Bold and Back for More

Rammstein´s untitled album and its cover are supposed to speak for themselves. It’s all up to interpretation and this is one of the reasons why Rammstein is so unique. As lead singer Till Lindemann stated, “Art. It does really really good when someone understands your art.”

(Album Cover) by Universal Music

Rammstein´s untitled album and its cover are supposed to speak for themselves. It’s all up to interpretation and this is one of the reasons why Rammstein is so unique. As lead singer Till Lindemann stated, “Art. It does really really good when someone understands your art.”

Tomas Sierra, Freelance Writer

Rammstein has revived a decade after their last album’s release due to the arrival of their seventh studio album, which is untitled. And boy, is it the album we’ve all been expecting.

The German band’s 25th-anniversary album is both a satisfying return to classic sounds, a fresh and spectacular vision of the band, and most surprisingly, still elegant and graceful. It’s also a return to tradition for Rammstein fans who have stayed with the band for the last quarter-century. The 11 tracks on the album are anthemic, rhythmically focused, and catchy, seamlessly combining industrial and electronic elements with hard rock and heavy metal in a distinctive way. Regardless of your standpoint, Rammstein has made a career out of shocking people, and while the use of Nazi imagery is debatable, the band’s success and popularity over the last 25 years is undeniable. 

Deutschland, the album’s first single and leadoff track, is a strong love-hate tribute to Germany and its complicated past. It opens with gothic electronics and a clear sense of patriotism, instantly setting the tone for the album with militant looping tabs and penetrating synths. The German six-piece reminds us once again that they never wander far from their effortlessly timeless sound. On the other hand, Zeig Dich begins with a harrowing chorus of opera singers and evokes a darker, heavier, and, better yet, spookier atmosphere than the previous songs. As the album’s third installment, the ride-along vocal dynamic, combined with progressive instrumentation, is a standout appearance.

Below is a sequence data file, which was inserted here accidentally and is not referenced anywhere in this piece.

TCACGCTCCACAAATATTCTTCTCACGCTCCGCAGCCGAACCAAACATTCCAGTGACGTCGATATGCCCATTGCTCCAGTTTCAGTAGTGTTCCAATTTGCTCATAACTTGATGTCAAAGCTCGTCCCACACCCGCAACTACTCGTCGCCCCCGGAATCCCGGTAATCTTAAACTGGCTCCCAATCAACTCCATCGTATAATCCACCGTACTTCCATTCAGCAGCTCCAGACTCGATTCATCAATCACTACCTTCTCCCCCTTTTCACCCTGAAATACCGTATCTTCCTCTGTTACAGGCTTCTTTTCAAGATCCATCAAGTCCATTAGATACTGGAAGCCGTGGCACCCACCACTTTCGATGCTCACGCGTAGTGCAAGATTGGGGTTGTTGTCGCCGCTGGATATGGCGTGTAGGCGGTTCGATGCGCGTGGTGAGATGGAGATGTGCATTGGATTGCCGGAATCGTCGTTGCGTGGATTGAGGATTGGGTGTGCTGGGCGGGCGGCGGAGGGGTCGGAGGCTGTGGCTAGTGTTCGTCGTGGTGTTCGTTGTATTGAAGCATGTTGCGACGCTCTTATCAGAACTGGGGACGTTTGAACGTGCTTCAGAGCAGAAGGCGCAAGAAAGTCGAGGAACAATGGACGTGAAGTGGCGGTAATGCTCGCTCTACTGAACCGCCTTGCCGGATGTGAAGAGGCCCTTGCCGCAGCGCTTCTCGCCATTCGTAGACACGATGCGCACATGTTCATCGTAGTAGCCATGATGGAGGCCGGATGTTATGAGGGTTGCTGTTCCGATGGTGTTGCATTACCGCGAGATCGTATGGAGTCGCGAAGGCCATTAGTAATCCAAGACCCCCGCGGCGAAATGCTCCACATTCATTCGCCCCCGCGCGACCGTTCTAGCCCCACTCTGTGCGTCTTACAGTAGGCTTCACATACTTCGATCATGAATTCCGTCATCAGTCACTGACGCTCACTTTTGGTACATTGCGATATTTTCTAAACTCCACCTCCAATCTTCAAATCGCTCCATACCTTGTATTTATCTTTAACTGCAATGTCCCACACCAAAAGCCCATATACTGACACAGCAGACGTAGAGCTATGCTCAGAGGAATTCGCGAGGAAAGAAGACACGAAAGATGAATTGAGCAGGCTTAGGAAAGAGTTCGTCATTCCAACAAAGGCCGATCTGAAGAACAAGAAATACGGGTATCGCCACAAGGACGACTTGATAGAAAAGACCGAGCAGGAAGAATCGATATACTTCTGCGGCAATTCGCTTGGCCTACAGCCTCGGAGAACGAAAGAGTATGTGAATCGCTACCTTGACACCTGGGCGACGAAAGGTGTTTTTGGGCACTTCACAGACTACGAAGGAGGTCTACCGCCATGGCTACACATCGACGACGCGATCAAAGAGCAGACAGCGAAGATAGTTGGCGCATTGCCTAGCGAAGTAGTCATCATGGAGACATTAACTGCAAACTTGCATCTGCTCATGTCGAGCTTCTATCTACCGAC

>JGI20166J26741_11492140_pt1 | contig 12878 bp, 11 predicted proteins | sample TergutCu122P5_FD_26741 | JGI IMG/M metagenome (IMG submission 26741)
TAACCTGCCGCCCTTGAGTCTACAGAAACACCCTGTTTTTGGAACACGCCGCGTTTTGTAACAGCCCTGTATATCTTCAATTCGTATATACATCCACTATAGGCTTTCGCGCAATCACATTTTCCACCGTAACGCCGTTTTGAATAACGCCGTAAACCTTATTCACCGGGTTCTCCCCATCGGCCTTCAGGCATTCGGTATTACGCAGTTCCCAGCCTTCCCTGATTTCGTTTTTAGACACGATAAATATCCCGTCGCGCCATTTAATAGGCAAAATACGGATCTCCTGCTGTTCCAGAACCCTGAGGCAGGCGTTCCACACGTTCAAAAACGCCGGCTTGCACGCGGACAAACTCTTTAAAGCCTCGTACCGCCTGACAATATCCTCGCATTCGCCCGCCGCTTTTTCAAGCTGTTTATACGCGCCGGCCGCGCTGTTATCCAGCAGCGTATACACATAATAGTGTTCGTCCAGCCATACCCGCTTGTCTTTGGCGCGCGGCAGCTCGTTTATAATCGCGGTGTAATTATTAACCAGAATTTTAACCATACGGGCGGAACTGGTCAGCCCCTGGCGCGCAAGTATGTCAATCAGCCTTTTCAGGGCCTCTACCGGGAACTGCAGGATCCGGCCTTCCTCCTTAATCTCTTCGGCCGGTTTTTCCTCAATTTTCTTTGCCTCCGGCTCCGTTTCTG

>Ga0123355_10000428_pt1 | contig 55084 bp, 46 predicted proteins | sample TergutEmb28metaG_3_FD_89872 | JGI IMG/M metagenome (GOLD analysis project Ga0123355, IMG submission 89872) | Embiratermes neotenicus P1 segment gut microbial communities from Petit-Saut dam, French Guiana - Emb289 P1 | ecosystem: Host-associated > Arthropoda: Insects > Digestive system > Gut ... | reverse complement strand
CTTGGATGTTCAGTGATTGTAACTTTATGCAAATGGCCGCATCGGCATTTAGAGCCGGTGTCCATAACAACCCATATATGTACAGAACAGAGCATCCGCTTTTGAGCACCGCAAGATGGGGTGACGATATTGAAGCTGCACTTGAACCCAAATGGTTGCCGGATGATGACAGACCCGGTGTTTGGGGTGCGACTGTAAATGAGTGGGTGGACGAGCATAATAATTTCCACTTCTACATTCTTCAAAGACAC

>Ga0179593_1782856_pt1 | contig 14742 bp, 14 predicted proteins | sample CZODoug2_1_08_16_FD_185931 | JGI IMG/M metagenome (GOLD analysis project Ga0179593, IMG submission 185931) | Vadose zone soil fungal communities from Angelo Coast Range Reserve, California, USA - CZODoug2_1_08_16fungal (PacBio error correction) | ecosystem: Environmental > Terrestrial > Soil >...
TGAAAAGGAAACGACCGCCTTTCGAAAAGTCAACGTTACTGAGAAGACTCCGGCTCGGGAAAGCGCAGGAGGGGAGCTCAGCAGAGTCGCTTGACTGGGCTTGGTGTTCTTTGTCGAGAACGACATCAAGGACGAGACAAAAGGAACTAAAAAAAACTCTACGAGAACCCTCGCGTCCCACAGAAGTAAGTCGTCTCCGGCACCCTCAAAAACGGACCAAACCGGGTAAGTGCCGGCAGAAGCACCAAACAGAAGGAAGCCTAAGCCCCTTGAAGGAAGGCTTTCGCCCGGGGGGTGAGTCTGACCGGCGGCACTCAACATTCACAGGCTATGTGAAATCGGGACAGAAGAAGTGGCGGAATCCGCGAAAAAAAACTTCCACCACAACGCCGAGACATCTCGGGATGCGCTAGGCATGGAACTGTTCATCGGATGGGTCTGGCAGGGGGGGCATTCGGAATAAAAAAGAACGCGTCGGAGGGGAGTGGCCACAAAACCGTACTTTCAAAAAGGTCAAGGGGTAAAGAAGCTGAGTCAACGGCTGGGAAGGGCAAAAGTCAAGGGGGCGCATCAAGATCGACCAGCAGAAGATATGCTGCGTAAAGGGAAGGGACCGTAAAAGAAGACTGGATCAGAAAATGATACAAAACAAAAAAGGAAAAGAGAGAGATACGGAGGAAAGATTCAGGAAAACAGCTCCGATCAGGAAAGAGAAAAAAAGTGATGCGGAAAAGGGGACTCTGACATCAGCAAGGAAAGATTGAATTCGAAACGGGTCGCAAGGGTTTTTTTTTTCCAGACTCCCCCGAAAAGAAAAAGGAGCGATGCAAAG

The album is filled with underlying messages and references to history. Radio, the album’s second single, is about the censorship prior to the collapse of the Berlin Wall, when the famed radio was the only escape from state-enforced laws on what type of music was allowed. Similarly, the aforementioned Zeig Dich (‘Show Yourself’ in English) is a scathing indictment of the Catholic Church. These messages bring their music to a higher level in mastery and craft with how they put on display how much the band can pack into one song in perfect harmony. The only catch is they do sing in German, creating a language barrier. Despite this, they have amassed an immense international following and the German vocals are what grants them their signature baritone style.

Rammstein has a wide range when it comes to their songs, so each one stands out. However, just to look at some examples, Deutschland (‘Germany’) is the main fast-paced and bittersweet track. It has quickly become one of their most successful songs. Further on, Auslander (‘Foreigner’ in English) is light, upbeat, and could be considered Europop, although it has also been interpreted as a jab at colonialism and sex tourism. Additionally, Sex is arguably my favorite track on the album, and although it has no deeper meaning than erotic descriptions in German, the overall guitar work, vocals, and action-packed rhythm is enough to get a 10 in my book. In addition, Puppe (‘Doll’ in English) is a trap waiting to spring, as it’s introduced with a gentle guitar and soothing vocals until you’re hit with the almost agonizing scream which gives into the track, an almost terrifying sequence of amazingly composed howls in German. Tattoo is a reference to their first album in which they implemented their trademark blunt hammer hit riffing. It also captures the dichotomy of tattoos meaning beauty and pain being inextricably linked. Hallomann (Hello Man) is the final and darkest song of the album, speaking of a kidnapper making a little girl sing for him. This way, Rammstein’s ability to use multi-layered music makes each of their songs be left to interpretation. 

Additionally, Rammstein’s music videos greatly complement their music. The members of the band were taught the art of filmmaking by renowned director David Lynch, so not only are their musical talents spectacular but so are their music videos. If you’re interested, I highly recommend checking out the music videos, which represent the underlying messages of the songs in actual images without having to learn German. 

All in all, the album has a bit of everything and it seems the decade in the making definitely paid off. Their songs’ quality and delivery haven’t dropped in the slightest; if anything they’re still improving. Each song carries an important message to unravel and interpret. Coupled with their musical talent, it earns the album a high rating, and I highly encourage you to give it a listen.  Rammstein truly is one of a kind and they fully embody their title of artists.